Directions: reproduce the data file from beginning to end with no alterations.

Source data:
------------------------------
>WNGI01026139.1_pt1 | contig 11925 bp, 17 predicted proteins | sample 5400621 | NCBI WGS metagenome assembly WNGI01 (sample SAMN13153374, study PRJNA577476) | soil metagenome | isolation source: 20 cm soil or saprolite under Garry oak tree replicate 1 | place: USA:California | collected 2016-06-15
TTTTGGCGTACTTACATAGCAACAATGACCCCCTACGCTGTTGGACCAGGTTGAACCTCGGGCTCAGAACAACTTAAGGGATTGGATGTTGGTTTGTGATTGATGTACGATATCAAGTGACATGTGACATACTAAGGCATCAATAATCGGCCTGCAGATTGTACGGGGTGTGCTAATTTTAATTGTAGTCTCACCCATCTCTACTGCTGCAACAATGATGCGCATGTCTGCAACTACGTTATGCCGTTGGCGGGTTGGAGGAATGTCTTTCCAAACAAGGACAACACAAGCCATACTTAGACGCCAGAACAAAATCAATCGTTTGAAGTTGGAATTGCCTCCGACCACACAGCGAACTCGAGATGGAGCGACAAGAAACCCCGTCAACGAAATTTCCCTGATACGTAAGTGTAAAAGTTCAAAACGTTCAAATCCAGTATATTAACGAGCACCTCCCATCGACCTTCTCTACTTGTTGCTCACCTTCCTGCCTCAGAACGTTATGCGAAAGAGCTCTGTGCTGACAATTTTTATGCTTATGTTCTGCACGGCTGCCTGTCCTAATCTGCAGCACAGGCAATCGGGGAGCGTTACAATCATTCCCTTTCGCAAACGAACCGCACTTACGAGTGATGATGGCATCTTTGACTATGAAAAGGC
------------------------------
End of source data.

>WNGI01026139.1_pt1 | contig 11925 bp, 17 predicted proteins | sample 5400621 | NCBI WGS metagenome assembly WNGI01 (sample SAMN13153374, study PRJNA577476) | soil metagenome | isolation source: 20 cm soil or saprolite under Garry oak tree replicate 1 | place: USA:California | collected 2016-06-15
TTTTGGCGTACTTACATAGCAACAATGACCCCCTACGCTGTTGGACCAGGTTGAACCTCGGGCTCAGAACAACTTAAGGGATTGGATGTTGGTTTGTGATTGATGTACGATATCAAGTGACATGTGACATACTAAGGCATCAATAATCGGCCTGCAGATTGTACGGGGTGTGCTAATTTTAATTGTAGTCTCACCCATCTCTACTGCTGCAACAATGATGCGCATGTCTGCAACTACGTTATGCCGTTGGCGGGTTGGAGGAATGTCTTTCCAAACAAGGACAACACAAGCCATACTTAGACGCCAGAACAAAATCAATCGTTTGAAGTTGGAATTGCCTCCGACCACACAGCGAACTCGAGATGGAGCGACAAGAAACCCCGTCAACGAAATTTCCCTGATACGTAAGTGTAAAAGTTCAAAACGTTCAAATCCAGTATATTAACGAGCACCTCCCATCGACCTTCTCTACTTGTTGCTCACCTTCCTGCCTCAGAACGTTATGCGAAAGAGCTCTGTGCTGACAATTTTTATGCTTATGTTCTGCACGGCTGCCTGTCCTAATCTGCAGCACAGGCAATCGGGGAGCGTTACAATCATTCCCTTTCGCAAACGAACCGCACTTACGAGTGATGATGGCATCTTTGACTATGAAAAGGC